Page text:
Sultan Sikandar was a Muslim who ruled over a kingdom where the vast majority of people were Hindu or Buddhist. He was an extremely bigoted ruler who perpetrated untold tyranny upon his hapless non-Muslim subjects in a bid to make them convert to Islam. It was under the influence of the Sufi saint, Mir Mohammad Hamadani, that he committed atrocities against non-Muslims in his lands. Large numbers of Hindus converted, fled, or were killed for refusal to convert during his reign.
Sikandar won the sobriquet of but-shikan or idol-breaker, due to his actions related to the desecration and destruction of numerous temples, chaityas, viharas, shrines, hermitages, and other holy places of the Hindus and Buddhists. He banned dance, drama, music, iconography and such other religious, cultural or aesthetic activities of the Hindus and Buddhists and classified them as heretical and un-Islamic. He forbade the Hindus to apply a tilak mark on their foreheads. He did not permit them to pray and worship, blow a conch shell or even to toll a bell. Eventually, he went on burning temples and all Kashmiri texts to eliminate Shirk. So unspeakable was Sikandar’s tyranny that he even stopped Hindus and Buddhists from cremating their dead and compelled them to bury the bodies using Muslim rituals. He imposed the Jizya, a poll-tax to be paid by non-Muslims living as subjects in a Muslim state, and the levy was a heavy one: each non-Muslim was required to pay an annual tax of four tolas of silver. Notice the strange irony: every single custom of the Hindus, from blowing a conch-shell in the temple to cremating their dead, was forbidden by law, and yet the Hindus were compelled to pay four tolas of silver per head per year for the privilege of living like despicable slaves in the land which was the native land of their own forefathers.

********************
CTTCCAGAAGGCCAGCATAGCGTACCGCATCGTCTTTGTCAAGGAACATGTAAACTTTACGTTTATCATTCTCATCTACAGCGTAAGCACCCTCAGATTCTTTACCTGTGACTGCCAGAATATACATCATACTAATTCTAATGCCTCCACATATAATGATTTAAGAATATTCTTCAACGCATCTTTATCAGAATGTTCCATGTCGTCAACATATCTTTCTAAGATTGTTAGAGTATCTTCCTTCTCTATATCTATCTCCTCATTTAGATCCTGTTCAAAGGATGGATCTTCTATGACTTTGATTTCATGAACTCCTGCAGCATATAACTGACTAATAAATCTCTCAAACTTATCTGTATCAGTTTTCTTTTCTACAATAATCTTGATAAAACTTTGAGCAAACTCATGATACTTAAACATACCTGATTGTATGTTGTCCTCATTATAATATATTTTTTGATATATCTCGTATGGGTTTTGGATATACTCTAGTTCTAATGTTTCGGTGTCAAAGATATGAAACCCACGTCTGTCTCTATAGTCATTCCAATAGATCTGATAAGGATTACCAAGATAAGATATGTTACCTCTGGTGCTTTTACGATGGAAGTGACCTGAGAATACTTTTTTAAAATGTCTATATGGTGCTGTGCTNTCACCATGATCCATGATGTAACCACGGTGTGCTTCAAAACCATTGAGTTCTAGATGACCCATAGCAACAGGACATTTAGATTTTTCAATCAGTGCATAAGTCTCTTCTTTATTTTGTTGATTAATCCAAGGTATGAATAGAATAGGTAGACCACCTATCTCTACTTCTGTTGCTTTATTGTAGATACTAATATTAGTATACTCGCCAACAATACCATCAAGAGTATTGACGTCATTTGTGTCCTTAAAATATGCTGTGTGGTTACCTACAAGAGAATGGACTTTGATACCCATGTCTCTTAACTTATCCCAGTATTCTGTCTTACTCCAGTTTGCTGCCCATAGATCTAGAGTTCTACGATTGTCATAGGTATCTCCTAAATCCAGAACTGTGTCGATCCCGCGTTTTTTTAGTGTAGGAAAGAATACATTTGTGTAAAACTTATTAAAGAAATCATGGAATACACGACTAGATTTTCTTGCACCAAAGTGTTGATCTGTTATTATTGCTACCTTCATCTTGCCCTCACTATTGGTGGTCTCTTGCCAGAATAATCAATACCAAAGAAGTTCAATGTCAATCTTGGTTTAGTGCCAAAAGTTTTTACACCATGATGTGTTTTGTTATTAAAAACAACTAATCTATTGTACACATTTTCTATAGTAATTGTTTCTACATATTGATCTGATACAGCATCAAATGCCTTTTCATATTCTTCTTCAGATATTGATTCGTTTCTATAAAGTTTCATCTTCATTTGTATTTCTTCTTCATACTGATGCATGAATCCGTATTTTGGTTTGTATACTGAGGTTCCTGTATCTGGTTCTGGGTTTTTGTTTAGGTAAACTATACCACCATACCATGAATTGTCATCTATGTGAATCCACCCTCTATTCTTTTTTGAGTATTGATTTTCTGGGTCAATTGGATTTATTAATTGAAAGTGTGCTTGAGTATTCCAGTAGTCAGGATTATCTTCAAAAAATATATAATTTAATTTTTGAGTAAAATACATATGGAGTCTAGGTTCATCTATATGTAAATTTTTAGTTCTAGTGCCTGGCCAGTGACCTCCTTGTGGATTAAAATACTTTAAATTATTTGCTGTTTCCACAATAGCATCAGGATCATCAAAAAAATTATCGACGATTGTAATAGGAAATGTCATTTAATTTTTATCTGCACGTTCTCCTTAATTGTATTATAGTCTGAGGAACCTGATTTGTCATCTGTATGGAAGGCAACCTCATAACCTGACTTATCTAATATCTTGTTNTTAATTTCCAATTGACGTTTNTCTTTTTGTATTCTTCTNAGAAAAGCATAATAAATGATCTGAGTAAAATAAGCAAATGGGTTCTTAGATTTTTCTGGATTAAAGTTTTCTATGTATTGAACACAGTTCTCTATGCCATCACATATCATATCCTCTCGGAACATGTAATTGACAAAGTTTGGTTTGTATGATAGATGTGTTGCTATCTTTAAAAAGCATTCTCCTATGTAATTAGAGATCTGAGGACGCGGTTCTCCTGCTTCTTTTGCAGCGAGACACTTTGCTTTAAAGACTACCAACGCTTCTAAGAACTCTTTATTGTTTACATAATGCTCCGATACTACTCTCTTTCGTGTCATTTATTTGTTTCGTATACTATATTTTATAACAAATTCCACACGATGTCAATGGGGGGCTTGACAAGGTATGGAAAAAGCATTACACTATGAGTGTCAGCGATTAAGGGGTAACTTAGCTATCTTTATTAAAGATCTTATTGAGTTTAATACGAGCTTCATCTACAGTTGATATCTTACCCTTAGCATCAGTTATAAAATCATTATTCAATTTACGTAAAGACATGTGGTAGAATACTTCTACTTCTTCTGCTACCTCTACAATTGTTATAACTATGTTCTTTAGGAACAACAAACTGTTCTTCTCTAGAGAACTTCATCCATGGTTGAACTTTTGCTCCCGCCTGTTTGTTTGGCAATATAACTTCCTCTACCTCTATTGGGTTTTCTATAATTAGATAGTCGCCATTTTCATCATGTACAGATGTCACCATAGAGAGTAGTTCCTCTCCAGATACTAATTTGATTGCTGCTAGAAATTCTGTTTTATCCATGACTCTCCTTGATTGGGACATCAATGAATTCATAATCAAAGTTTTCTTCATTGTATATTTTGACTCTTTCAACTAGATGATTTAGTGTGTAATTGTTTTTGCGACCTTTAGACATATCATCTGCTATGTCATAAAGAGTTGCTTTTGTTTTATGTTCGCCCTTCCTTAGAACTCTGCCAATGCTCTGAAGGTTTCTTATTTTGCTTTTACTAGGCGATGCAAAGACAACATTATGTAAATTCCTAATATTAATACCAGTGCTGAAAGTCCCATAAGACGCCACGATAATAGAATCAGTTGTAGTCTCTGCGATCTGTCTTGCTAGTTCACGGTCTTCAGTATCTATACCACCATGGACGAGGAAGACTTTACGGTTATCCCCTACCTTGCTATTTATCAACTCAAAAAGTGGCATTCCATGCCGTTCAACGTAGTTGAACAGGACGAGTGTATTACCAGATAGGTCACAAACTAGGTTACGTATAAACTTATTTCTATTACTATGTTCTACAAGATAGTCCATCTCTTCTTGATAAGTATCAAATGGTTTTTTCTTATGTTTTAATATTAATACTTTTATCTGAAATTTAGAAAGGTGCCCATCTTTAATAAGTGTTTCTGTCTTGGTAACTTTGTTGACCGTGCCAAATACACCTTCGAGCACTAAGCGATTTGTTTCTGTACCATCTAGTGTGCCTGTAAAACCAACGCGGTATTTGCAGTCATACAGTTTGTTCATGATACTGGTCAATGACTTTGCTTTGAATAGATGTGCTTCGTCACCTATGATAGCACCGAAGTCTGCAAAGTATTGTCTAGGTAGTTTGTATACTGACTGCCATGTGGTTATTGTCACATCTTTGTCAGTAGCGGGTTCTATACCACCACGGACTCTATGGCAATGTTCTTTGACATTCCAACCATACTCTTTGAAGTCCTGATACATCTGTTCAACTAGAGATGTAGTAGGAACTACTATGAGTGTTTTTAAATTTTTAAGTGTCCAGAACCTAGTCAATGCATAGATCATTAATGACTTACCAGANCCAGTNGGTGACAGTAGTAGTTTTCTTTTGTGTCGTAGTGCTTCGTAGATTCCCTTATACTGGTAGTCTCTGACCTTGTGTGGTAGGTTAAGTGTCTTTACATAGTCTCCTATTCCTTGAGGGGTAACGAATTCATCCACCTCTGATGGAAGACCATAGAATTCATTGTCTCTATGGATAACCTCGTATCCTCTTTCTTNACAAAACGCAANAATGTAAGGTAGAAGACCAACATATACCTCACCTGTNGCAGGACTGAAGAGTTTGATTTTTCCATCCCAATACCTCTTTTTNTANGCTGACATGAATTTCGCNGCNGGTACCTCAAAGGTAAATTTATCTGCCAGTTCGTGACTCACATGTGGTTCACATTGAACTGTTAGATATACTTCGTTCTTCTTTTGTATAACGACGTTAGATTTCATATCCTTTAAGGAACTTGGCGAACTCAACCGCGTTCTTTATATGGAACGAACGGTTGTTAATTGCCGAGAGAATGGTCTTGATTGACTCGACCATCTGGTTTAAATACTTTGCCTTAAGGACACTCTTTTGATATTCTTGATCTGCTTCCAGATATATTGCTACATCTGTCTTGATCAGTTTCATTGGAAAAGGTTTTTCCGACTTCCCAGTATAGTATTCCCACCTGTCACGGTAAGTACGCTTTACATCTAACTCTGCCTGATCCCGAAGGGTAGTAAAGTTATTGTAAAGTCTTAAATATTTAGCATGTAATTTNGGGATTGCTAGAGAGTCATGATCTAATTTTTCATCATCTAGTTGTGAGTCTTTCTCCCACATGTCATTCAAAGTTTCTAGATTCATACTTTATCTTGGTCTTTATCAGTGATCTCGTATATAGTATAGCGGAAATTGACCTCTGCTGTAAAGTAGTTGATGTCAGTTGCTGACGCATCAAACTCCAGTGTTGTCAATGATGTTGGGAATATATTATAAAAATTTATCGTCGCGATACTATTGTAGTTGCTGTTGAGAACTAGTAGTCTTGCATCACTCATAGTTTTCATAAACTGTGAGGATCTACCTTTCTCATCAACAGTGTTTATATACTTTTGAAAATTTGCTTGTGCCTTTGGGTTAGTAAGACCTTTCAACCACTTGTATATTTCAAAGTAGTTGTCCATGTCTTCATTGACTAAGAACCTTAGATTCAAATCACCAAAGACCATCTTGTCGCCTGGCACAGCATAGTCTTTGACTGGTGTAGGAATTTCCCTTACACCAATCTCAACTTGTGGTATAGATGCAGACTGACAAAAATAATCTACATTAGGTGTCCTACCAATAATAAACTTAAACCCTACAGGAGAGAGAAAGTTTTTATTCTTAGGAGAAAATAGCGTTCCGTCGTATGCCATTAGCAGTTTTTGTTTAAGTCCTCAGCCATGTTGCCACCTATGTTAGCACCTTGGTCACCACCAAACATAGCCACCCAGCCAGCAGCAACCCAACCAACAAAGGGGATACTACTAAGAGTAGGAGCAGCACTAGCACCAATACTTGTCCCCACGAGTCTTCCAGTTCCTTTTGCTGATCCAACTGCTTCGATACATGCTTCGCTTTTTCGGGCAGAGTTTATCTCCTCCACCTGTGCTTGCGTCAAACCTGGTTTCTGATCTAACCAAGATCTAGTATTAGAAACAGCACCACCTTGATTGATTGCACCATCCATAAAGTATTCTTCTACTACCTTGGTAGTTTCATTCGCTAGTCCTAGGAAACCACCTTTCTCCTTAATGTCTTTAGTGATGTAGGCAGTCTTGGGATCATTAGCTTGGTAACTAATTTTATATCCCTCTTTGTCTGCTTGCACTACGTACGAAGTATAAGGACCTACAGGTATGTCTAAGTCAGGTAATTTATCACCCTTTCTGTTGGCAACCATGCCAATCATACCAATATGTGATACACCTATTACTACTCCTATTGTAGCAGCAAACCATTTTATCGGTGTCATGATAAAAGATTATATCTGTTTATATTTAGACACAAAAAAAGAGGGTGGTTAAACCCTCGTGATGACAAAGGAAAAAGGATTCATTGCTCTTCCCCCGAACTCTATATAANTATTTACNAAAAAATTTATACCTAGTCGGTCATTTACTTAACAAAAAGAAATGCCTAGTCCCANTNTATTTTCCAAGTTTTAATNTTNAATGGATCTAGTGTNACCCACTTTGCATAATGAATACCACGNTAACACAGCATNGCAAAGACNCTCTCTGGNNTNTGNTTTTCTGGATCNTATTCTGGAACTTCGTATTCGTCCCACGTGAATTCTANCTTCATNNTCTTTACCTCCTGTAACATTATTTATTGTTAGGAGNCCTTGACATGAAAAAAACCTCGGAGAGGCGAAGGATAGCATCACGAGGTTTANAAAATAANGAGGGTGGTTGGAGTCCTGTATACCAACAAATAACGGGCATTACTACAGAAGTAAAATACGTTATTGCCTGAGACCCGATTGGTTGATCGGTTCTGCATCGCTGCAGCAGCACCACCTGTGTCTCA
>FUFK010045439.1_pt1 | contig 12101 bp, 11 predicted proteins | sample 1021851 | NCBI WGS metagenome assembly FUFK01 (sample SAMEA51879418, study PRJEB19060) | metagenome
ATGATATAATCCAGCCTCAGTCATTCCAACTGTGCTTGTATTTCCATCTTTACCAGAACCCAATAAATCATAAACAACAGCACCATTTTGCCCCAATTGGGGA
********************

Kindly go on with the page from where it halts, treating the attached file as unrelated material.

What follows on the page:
Sultan Zainnul Abidin
Shahi Khan, the son of Sultan Sikandar was left with the charge of the kingdom by his elder brother Sultan Ali Shah, when he went for pilgrimage to Mecca. But Ali Shah’s father-in-law, the king of Jammu induced him to return from Thatta to Kashmir with a contingent of the army of Jammu. Shahi Khan became angry and went to Jasrath, the chief of the Khokkars after handing over the kingdom to Ali Shah and refused to come back. Ali Shah led an expedition against Jasrath and was defeated. According to late accounts, Ali Shah was captured by Khokkars and died at Chadura. Shahi Khan ascended the throne under the title of Zain-ul-Abidin. Zain-ul-Abidin is also known for his great rule and thus called as the greatest of the kings (Badshah).
The period of his reign up to the 35th regnal year is described by Jonaraja in the Rajatarangini Dvitiya, while the rest of it is described by his pupil Srivara in the Rajatarangini Tritiya. According to these texts, he extended his suzerainty over Gandhara, Madra (Punjab), Sindhu and Rajapuri (Rajouri). He defeated the king of Udabhandapura (Ohind) several times. He carried his victorious arms to Gogga in Bhotta-Desha (Guge in Ladakh). Jasrath the Khokkar chief defeated Maladeva, the king of Madra with his help. During the last days of his reign, his three sons, Adam Khan, Haji Khan and Bahram Khan rebelled against him but he took energetic measures to crush them. He was succeeded by his Haji Khan, who took the title of Haidar Khan.